If you’re still with me, you might also be thinking that there is a clear tension here. On the one hand, God wants to be known by us; so, He sent His Son, Jesus, through the Incarnation to be like us and to live among us, and this Incarnation or “translation” of God into human is to be Good News for all the people of the earth, or as the familiar Christmas passage says, “I bring you good tidings of great joy which will be to all people” (Luke 2:10). But, on the other hand, we see Jesus, the Second person of the Trinity, in bodily form. You see, when God decided to become flesh, He did not do so in half measures, but He really “went for it” to use a more modern colloquialism. He was bound by the same laws of physics that bind all of us, who have a human body. In other words, Jesus, God in the flesh, was not born into a vacuum. For example, as a human, Jesus could not be in two different times at the same time, i.e., time travel. Rather, He was born in a specific time, the first part of the first century, A.D., and He lived in human form for a finite period of about 33 years. Jesus, as a human, could not be in two different places at the same time. Rather, He was born in a specific place, the Roman Province of Judea, and He lived and ministered in Judea, Galilee, Samaria, etc. He was also born into a specific religious, cultural, socio-political, and linguistic context. Jesus was Jewish and born into a turbulent time of Empires and occupation, as well as religious factions and parties within His own faith of Judaism. He was born into a world that was probably more multilingual than most of the contexts of those reading this article today. He would have dealt with at least four language: Aramaic, the typical everyday language of the inhabitants of Judea and surrounding areas; Hebrew, which was the liturgical language of Judaism and also still spoken in very small pockets in Judea; Koine Greek, which was the common language of commerce and diplomacy; and finally, though probably to a much lesser extent, Latin, as the native language of Rome, the occupying power of the area, where Jesus was born, lived and ministered. Again, the tension is clear: if Jesus was born in a specific time/place/context and with all the physical limitations of anyone with a “body,” but His incarnation is important to ALL people, how does that become a reality? It is at this point, that we must add the missiological lens to the linguistic one.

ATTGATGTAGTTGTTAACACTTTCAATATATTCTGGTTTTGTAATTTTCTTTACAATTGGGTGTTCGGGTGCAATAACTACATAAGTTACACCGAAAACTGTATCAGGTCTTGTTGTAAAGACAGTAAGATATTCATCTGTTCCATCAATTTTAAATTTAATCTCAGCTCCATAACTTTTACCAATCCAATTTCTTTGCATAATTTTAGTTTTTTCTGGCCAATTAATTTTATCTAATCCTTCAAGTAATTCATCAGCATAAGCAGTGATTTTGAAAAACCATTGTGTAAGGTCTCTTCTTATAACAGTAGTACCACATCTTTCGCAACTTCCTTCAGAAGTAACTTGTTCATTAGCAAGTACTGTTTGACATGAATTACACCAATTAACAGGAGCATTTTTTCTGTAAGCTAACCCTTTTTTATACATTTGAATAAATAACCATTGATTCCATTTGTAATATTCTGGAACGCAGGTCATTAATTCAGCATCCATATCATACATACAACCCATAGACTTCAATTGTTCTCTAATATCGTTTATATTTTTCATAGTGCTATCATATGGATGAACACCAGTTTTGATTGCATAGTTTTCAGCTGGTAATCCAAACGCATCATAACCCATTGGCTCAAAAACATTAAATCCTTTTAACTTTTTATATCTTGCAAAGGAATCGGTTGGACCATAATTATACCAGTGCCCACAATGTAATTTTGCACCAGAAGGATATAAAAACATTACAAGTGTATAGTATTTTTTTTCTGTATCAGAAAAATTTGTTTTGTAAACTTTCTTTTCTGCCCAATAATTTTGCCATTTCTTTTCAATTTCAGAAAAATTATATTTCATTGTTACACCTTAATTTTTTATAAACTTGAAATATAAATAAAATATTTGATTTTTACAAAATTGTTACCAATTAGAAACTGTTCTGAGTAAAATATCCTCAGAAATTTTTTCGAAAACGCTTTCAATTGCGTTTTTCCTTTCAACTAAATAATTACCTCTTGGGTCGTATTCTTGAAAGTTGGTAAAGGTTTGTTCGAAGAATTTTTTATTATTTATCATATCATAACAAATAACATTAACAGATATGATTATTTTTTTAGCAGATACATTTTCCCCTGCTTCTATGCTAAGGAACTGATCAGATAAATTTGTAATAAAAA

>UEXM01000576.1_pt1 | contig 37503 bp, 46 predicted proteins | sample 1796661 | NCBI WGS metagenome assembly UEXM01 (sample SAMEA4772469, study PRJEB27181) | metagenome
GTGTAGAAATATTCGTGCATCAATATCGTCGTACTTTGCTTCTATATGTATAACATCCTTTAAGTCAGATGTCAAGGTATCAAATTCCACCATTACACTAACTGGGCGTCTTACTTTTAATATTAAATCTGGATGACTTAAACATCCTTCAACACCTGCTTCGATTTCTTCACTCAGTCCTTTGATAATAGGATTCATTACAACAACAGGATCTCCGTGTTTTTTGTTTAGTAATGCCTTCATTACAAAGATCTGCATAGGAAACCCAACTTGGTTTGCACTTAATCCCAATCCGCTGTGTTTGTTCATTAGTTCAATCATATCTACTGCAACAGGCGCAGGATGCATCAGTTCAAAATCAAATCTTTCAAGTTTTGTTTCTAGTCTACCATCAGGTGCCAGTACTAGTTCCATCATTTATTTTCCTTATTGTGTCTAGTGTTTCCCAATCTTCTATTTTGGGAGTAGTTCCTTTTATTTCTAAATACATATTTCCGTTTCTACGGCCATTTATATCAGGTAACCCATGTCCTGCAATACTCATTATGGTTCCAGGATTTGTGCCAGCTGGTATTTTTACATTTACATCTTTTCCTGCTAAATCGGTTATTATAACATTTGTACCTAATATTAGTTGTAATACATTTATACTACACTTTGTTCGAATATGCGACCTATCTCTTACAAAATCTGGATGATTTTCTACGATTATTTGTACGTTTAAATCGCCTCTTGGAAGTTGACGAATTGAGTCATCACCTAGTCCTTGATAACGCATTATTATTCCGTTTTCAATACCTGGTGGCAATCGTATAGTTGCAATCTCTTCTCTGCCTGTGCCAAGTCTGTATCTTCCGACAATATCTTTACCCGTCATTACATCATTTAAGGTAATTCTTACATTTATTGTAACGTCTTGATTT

In God’s great generosity and extraordinary plan of reaching the nations of the world, He has called upon us, His people, His Church to follow in the footsteps of Jesus Himself by continuing the work of incarnation. God has given us this holy charge in His Great Commission to us, His people, where He informs us that we will be going to all the people groups of the world (“all nations” in Matthew 28:19 = πάντα τὰ ἔθνη, which is not a geo-political understanding of the word, but perhaps more accurately understood as “all the ethnolinguistic people groups”). We are to follow the example of Jesus in this regard. Like Jesus, THE incarnation of God, we are to incarnate Him among all people and people groups. Like Jesus, we too must CHOOSE obedience in leaving our home and all that we cherish and find familiar. We are to incarnate Jesus among people, by living not just with them, but as one of them. We are to learn and speak THEIR language, We are to learn what it means to rejoice with those who rejoice and weep with those who weep among these peoples in their language and culture. We must learn how to become the living translation/incarnation of Jesus among them, embracing our calling and mandate to be His hands, feet, and mouth. As His people and followers of the Lord Jesus, our perpetual continuation of incarnating Jesus’ own incarnation is God’s way of making the Christmas declaration of “good news of great joy” a reality to “all people.” Or, as Paul puts it most eloquently and powerfully: 

“For though I am free from all men, I have made myself a servant to all, that I might win the more; and to the Jews I became as a Jew, that I might win Jews; to those who are under the law, as under the law, that I might win those who are under the law; to those who are without law, as without law (not being without law toward God, but under law toward Christ), that I might win those who are without law; to the weak I became as weak, that I might win the weak. I have become all things to all men, that I might by all means save some. Now this I do for the gospel’s sake, that I may be partaker of it with you.” 

1 Corinthians 9:19-23

It is my earnest prayer and hope for each of us, and I include myself in this prayer, that even as we celebrate THE incarnation at this Christmas time, we would embrace fully the call to incarnate the Incarnated One among all the language and people groups of the world, so that we might partake in the angel’s proclamation of “good news of great joy,” which will truly be for “all people.”  

I wish you all a very Joyous Christmas and every blessing for the New Year. Lord willing, I’ll see you again in January.